Like many little kids, I played sports through local youth recreation leagues. Some of my favorite memories formed on a softball field.
And because the coach never sent me to right field (thanks, Dad!) and I made some key plays, I thought I must be a pretty good fielder. I was a decent hitter. But when it came to my base running, I never doubted my speed.
Then, my sophomore year of high school, I showed up for tryouts for the school softball team. There, not only was my lack of speed glaring, the rest of my limited abilities were magnified, as I played with and against others who were more skilled, talented, prepared.
I don’t remember the coach making cuts that year, which is probably the only reason I made the team. Second-string. As backup catcher, my main duties were to warm up our pitcher while our primary catcher put on her gear between innings.
We practiced daily during the season, and I was part of a team that played well together, improved, and ultimately won the conference championship. But personally, I didn’t improve much throughout the season. And it was all because of me.
What kept me down?
I simply didn’t make the connection then between the amount of effort I put in away from the field and the personal success I had on the field. In the off-season, I never practiced nor conditioned. And outside of team practices and games, I rarely played or practiced on my own.
I didn’t put in the time, because limiting beliefs formed my foundation.
I lack talent. My teammates are more athletic. They are more skilled. I’m slow. I’ll always be slow. Nothing will change that.
Those were the messages I told myself.
So several years ago when I first became a runner, I found myself repeating some of those same beliefs.
I’ve always been a slow runner and that won’t change. But I will finish, even if it means walking some of it. Speed I cannot control. Finishing, I can.
You know what else happened, though, because I kept pushing myself?
I got faster.
My speed kept improving little by little. I was amazed, truly. Even as an adult, I still was buying into the idea that athletic ability was innate, and that I would forever be slow.
I began to wonder, what other limiting beliefs do I have? How else have my thoughts held me back?
Maybe you wonder about that, too.
What keeps you down?
How often do we tell a story about ourselves, and then keep repeating that same story until it becomes our reality? And how often do we meet an obstacle and stop before we truly get started, giving up before we seek to be our very best?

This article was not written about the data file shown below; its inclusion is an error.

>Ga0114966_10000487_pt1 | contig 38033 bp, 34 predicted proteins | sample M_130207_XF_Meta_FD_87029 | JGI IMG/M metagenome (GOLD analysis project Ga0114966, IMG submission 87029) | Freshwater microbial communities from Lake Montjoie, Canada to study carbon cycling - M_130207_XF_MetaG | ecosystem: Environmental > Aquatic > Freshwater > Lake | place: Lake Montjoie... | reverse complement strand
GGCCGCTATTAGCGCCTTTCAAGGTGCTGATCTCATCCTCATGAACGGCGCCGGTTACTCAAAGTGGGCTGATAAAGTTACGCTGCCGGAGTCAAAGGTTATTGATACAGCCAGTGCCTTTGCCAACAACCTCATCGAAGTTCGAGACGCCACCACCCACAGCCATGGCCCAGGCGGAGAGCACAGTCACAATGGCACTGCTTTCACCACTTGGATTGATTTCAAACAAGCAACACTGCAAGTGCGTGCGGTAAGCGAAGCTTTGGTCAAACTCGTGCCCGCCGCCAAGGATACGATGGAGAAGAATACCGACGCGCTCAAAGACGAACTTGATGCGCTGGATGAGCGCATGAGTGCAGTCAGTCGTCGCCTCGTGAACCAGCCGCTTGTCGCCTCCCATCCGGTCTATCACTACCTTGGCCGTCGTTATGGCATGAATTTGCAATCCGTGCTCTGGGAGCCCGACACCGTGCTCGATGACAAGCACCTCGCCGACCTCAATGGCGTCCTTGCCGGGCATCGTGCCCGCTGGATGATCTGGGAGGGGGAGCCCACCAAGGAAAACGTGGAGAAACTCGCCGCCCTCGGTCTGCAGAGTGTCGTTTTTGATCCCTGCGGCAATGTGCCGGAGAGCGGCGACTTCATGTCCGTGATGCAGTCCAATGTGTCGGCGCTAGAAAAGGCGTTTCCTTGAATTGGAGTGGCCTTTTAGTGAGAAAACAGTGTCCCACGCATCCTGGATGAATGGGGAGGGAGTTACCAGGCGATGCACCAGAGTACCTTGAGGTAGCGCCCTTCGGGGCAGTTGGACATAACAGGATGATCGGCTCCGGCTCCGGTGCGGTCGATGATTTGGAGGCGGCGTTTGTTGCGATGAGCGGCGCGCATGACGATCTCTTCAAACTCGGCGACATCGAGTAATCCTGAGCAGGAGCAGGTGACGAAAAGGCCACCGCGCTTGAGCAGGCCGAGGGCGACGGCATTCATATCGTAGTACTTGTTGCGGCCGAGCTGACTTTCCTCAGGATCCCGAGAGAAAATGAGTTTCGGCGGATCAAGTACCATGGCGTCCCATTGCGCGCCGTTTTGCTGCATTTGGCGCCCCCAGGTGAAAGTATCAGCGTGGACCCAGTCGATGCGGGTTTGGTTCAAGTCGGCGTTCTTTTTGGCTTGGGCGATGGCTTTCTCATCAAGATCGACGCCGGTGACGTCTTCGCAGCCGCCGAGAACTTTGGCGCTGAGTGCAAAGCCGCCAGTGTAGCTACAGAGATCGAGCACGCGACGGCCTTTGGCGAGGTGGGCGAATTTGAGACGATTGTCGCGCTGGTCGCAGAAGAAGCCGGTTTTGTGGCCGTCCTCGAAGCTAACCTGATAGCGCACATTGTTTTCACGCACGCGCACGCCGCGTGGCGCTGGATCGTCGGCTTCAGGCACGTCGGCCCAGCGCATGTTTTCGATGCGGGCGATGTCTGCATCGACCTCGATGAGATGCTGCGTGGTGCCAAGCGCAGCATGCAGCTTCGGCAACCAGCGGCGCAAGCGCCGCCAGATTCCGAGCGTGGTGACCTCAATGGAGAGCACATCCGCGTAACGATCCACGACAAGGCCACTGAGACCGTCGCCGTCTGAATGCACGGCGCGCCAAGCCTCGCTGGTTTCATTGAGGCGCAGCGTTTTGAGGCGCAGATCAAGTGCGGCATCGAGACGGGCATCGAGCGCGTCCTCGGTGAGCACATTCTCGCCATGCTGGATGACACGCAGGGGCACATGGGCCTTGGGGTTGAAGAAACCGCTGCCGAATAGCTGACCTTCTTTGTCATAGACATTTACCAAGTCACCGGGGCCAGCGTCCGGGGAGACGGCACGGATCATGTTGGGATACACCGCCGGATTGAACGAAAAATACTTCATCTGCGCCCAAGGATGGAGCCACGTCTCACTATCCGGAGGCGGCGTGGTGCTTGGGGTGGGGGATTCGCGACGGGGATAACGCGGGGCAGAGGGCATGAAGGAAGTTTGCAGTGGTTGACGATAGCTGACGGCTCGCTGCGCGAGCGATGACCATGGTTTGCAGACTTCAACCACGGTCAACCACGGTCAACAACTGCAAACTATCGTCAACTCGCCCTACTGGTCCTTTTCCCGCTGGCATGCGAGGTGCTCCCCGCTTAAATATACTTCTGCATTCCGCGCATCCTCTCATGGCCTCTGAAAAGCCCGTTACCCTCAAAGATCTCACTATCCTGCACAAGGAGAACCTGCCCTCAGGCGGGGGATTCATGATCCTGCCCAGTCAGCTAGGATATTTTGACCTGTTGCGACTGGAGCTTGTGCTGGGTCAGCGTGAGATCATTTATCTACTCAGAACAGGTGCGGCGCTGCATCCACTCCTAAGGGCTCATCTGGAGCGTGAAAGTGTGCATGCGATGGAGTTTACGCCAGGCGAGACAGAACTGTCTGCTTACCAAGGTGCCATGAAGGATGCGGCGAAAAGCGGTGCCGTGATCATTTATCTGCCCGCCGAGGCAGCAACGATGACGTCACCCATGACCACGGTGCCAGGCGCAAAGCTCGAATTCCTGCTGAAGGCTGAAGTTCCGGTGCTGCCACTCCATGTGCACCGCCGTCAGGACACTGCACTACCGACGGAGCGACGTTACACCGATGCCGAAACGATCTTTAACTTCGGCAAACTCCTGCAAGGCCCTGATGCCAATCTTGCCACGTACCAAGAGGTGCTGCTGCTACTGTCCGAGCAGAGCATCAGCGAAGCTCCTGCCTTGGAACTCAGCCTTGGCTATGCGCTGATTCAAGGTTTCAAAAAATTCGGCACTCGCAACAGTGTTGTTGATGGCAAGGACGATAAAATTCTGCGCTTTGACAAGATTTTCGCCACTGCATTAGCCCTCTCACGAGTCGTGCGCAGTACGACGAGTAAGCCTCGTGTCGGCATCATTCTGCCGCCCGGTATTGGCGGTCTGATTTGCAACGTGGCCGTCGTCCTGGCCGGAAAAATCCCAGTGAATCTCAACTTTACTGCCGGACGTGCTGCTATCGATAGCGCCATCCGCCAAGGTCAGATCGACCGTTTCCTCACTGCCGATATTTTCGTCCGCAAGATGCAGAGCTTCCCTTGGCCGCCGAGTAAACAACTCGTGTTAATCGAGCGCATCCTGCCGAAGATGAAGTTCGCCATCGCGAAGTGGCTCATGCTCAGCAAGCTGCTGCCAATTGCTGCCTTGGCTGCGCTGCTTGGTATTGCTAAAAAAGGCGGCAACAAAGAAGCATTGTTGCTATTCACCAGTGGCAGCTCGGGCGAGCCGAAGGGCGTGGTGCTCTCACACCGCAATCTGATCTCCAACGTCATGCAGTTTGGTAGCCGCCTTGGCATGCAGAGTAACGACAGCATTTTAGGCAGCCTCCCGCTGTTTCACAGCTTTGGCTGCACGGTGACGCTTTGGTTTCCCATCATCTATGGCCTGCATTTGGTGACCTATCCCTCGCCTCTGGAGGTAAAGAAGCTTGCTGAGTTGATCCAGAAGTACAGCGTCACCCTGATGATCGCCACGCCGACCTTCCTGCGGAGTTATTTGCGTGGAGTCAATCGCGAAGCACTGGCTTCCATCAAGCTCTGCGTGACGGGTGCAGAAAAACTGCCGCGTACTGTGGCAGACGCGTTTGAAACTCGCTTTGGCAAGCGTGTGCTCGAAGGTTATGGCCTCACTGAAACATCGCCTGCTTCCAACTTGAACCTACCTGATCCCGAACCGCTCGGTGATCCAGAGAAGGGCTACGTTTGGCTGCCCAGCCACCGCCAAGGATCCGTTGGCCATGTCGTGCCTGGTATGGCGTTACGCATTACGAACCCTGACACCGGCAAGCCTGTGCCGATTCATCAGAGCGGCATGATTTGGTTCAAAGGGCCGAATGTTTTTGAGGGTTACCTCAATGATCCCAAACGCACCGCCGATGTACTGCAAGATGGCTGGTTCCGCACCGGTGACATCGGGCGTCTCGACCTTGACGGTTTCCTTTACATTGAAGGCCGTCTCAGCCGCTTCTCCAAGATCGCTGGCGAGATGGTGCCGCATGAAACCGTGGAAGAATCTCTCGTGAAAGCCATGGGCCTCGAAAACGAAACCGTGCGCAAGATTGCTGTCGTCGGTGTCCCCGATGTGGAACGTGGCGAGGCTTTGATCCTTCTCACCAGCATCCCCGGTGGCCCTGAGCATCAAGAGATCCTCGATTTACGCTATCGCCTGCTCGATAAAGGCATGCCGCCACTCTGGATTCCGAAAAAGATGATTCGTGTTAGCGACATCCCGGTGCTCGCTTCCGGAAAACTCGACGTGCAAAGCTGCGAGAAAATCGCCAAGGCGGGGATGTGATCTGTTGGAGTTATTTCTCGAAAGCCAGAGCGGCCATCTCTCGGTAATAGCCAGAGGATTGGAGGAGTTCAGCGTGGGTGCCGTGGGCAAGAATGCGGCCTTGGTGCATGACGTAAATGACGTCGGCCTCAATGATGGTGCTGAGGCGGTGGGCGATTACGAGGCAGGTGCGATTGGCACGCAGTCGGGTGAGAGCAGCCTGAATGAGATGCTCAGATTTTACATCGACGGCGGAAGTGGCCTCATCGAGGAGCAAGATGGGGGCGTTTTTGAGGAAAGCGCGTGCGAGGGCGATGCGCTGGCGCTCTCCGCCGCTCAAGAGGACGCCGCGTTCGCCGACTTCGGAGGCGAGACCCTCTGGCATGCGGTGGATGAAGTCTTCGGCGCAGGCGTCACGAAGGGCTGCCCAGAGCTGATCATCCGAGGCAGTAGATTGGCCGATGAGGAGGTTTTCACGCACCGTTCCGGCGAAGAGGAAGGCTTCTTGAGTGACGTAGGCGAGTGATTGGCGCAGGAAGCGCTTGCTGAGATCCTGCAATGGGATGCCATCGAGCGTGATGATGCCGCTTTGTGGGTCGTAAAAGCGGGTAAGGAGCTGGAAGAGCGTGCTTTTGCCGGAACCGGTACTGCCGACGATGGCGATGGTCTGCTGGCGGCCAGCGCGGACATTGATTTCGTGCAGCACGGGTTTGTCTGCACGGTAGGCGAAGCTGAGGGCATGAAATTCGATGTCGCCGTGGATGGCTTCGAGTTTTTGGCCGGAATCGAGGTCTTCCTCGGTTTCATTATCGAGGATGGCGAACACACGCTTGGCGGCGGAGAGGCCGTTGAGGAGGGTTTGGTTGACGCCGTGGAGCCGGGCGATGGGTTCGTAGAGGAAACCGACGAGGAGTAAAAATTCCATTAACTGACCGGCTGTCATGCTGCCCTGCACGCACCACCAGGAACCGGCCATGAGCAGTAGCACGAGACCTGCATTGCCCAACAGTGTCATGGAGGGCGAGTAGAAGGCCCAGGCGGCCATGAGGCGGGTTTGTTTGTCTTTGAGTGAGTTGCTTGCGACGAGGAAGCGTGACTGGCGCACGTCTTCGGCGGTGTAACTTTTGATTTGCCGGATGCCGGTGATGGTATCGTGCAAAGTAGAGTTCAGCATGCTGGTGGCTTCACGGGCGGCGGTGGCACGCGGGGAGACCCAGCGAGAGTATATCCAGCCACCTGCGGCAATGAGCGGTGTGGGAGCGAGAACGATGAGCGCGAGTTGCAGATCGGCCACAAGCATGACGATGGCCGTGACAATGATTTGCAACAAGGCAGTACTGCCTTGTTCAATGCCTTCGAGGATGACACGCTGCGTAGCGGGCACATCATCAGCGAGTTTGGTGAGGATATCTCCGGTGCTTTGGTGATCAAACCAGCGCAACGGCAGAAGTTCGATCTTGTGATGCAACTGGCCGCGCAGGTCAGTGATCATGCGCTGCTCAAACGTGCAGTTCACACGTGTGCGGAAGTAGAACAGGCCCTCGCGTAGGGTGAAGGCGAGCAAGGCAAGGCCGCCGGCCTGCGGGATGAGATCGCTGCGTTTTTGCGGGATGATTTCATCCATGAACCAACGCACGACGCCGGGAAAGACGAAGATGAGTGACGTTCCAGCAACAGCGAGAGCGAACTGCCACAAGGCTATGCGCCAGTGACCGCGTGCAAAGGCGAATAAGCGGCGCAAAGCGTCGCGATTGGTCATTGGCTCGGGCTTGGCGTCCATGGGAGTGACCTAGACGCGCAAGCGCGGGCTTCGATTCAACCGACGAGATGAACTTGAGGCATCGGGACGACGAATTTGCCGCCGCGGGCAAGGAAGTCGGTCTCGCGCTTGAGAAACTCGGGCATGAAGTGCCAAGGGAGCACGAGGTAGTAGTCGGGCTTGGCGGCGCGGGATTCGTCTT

My days of playing softball ended long ago, but each day that I try something new and my self-doubt starts creeping in now, I remember how I used to believe I could never get faster.
I gave up playing a sport I enjoyed because I told myself stories that weren’t completely true. Letting my self-doubt and insecurity stop me, I didn’t do anything different or put in the effort.
I’m too _____.
And I’m not _____.
What limiting beliefs do you have about yourself? How are they getting in the way of what you want in life, and for your health? What’s the best outcome you can imagine?
And what stories do you need to rewrite to get yourself there?
Let’s play ball.
Amy Hoogervorst offers grace and space for a healthier you as a national board-certified health and wellness coach. If you’re ready to shift your mindset and fit new habits into your life for more energy, focus, and fun, schedule a free discovery call here to learn more about how health coaching might benefit you.
Meredith Dangel says
"I told myself stories that weren’t completely true"
Yes, that’s me. Almost every day of my life. Time to change this! Starting…. now!
Jennifer Jepsen says
I am firmly guilty as well of telling myself lies. While I’m grateful to see and deal with many of those now, I wish I had the ability to counteract them when younger. I suspect we all have this to a degree, so the best path for me has been to own, forgive and live into a new reality, fear and all. Thanks Amy. A good post!